In 1932 President Franklin Delano Roosevelt was elected on the promise of a “New Deal,” and he took office demanding “action, and action now.” One of his first acts was to call an extraordinary session of Congress to begin just five days after his inauguration. During his first 100 days, Roosevelt pushed through Congress a host of bills regulating financial markets, creating federal works programs, and regulating prices and wages. Many of these acts were received with suspicion by the federal courts. Decisions like Panama Refining and Schechter, coupled with the Court’s restrictive interpretation of the commerce clause in cases like Carter Coal Co., angered President Roosevelt, who viewed the Court as an obstacle to his New Deal policies.
Following his landslide reelection victory in the 1936 election, President Roosevelt developed his infamous “court packing plan,” which would have altered the Court’s membership (and, presumably, its decisions) by adding members to the Court. The plan provided that, when a judge or justice of any federal court reached the age of 70 without availing himself of the opportunity to retire, an additional justice could be appointed by the President. At the time, six justices were age 70 or older. If the plan had passed, the Court’s membership would have expanded to 15 members, presumably giving Roosevelt a majority of members sympathetic to his policy positions.
Despite the popularity of both President Roosevelt and his New Deal, many opposed the court packing legislation. Even though Congress was constitutionally authorized to control the number of Supreme Court justices, many believed that Roosevelt was trying to manipulate the Court’s membership in an obvious effort to control the Court’s decisions.
In the midst of the controversy over the court packing plan, the Court decided NLRB v. Jones and Laughlin Steel Corp. (1937) and adopted a more deferential attitude towards Congress’s commerce clause authority. Many believe that the Court’s more deferential approach resulted from the pressure conveyed by the court packing plan. Regardless, Jones and Laughlin ushered in a half-century during which the Court upheld essentially every assertion of federal regulatory power under the commerce clause. Basically, as long as Congress has a rational basis for believing that the activity (even if predominantly intrastate) affects interstate commerce, then the law will be upheld as constitutional.
Alongside Jones and Laughlin, the case of Wickard v. Filburn (1942) cemented the new deferential attitude of the Court in commerce clause jurisprudence. Responding to the dramatic rise in wheat prices, Congress had passed the Agricultural Adjustment Act (AAA) in hopes of countering the rise. Under the AAA, quotas were established limiting the amount of wheat farmers could produce. Farmer Filburn grew wheat on his farm and exceeded his quota, even though Filburn primarily used his wheat for home consumption. After he was fined, Filburn sued, claiming this application of the AAA was unconstitutional because it sought to regulate his purely intrastate use of the wheat, thereby lacking the necessary interstate nexus.
The Court rejected Filburn’s argument, and established what has come to be known as the ‘aggregation principle,’ whereby the activity in question can be added to other hypothetical activity of a similar kind, thereby achieving the interstate nexus. As Justice Jackson argued for the Court “[Although Filburn’s] own contribution for the demand for wheat may be trivial by itself, [it] is not enough to remove him from the scope of federal regulation where, as here, his contribution, taken together with that of many others similarly situated, is far from trivial.”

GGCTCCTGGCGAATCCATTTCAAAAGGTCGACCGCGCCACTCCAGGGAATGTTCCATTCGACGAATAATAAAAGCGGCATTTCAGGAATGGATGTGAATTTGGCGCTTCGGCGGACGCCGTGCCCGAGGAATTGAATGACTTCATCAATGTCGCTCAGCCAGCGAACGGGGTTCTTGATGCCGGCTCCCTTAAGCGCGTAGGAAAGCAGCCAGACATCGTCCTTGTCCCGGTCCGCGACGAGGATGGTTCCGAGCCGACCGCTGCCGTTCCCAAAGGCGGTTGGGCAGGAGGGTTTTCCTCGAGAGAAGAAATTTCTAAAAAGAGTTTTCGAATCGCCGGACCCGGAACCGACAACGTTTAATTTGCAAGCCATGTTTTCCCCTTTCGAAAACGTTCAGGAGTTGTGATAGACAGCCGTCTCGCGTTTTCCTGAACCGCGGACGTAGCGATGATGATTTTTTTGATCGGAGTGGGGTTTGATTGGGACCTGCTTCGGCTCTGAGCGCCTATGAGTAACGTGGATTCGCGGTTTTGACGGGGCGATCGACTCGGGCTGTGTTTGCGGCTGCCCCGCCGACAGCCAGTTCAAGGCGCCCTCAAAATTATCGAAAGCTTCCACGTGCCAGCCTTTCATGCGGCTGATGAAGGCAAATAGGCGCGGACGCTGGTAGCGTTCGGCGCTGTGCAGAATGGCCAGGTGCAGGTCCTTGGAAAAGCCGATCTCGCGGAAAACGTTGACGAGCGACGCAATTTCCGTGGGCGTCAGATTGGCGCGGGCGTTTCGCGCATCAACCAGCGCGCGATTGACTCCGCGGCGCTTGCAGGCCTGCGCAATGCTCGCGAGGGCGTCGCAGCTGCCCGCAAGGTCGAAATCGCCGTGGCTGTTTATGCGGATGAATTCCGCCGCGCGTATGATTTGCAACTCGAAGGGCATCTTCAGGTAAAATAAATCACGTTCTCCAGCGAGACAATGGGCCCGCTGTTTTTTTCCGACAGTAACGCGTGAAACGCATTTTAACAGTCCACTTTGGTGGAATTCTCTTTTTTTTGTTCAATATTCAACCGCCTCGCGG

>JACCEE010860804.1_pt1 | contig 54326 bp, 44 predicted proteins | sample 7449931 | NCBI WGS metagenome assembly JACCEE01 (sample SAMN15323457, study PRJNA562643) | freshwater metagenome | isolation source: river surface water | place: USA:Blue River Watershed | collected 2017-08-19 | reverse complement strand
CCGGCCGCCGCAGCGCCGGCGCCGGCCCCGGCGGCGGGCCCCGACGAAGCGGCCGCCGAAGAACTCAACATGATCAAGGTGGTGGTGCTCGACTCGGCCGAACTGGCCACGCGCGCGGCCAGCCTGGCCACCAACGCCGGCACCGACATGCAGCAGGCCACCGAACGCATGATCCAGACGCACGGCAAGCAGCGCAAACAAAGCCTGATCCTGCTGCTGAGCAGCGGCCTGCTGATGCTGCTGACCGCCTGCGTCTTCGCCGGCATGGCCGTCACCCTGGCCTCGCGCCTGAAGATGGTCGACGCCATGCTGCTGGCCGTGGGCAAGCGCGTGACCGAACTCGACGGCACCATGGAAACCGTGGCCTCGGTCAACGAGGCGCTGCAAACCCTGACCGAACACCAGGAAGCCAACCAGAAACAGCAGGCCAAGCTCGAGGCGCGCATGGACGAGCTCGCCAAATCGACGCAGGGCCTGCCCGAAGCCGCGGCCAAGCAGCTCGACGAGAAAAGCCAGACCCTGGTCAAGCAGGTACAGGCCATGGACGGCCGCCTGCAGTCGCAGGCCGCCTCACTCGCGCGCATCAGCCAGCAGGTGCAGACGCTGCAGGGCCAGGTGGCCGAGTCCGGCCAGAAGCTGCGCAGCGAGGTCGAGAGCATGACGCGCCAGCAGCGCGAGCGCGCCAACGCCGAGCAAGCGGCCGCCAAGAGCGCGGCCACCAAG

This post-1937 deferential approach came to an end with the holding in Lopez. This case concerned the Gun-Free School Zones Act of 1990, in which Congress made it a federal offense “for any individual knowingly to possess a firearm at a place that the individual knows, or has reasonable cause to believe, is a school zone.” Lopez, who was then a 12th-grade student, arrived at Edison High School in San Antonio, Texas, carrying a concealed .38 caliber handgun and five bullets. When he was arrested and charged with violating the federal enactment, he defended himself on the basis that Congress had exceeded its power to regulate commerce. The Court agreed and reversed Lopez’s conviction.
In deciding the case, the Court reaffirmed the notion the Constitution created a federal government of “enumerated powers.” The Court quoted James Madison’s statements in the Federalist Papers: “[t]he powers delegated by the proposed Constitution to the federal government are few and defined. Those which are to remain in the State governments are numerous and indefinite.” In addition, the Court recognized that decisions like Jones and Laughlin Steel had greatly expanded Congress’s authority. Then, for the first time in more than half a century, the Court held that Congress’s power to regulate interstate commerce is “subject to outer limits.” The Court concluded that Congress may regulate commerce in three different situations: it “may regulate the use of the channels of interstate commerce; it may regulate and protect the instrumentalities of interstate commerce, or persons or things in interstate commerce, even though the threat may come only from intrastate activities; & Congress’ commerce authority includes the power to regulate those activities having a substantial relation to interstate commerce, i.e., those activities that substantially affect interstate commerce.” In Lopez, the Court concluded that the latter category requires proof that the regulated activity “substantially affects” interstate commerce.